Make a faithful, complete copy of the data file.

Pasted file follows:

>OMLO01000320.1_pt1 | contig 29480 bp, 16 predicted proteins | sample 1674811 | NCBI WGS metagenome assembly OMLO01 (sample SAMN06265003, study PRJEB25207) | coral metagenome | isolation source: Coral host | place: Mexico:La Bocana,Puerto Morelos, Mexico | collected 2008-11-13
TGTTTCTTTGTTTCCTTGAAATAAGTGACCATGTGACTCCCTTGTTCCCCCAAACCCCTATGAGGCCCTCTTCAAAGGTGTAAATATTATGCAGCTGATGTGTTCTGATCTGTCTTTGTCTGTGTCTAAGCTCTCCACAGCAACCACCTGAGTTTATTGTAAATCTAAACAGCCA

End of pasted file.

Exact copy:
>OMLO01000320.1_pt1 | contig 29480 bp, 16 predicted proteins | sample 1674811 | NCBI WGS metagenome assembly OMLO01 (sample SAMN06265003, study PRJEB25207) | coral metagenome | isolation source: Coral host | place: Mexico:La Bocana,Puerto Morelos, Mexico | collected 2008-11-13
TGTTTCTTTGTTTCCTTGAAATAAGTGACCATGTGACTCCCTTGTTCCCCCAAACCCCTATGAGGCCCTCTTCAAAGGTGTAAATATTATGCAGCTGATGTGTTCTGATCTGTCTTTGTCTGTGTCTAAGCTCTCCACAGCAACCACCTGAGTTTATTGTAAATCTAAACAGCCA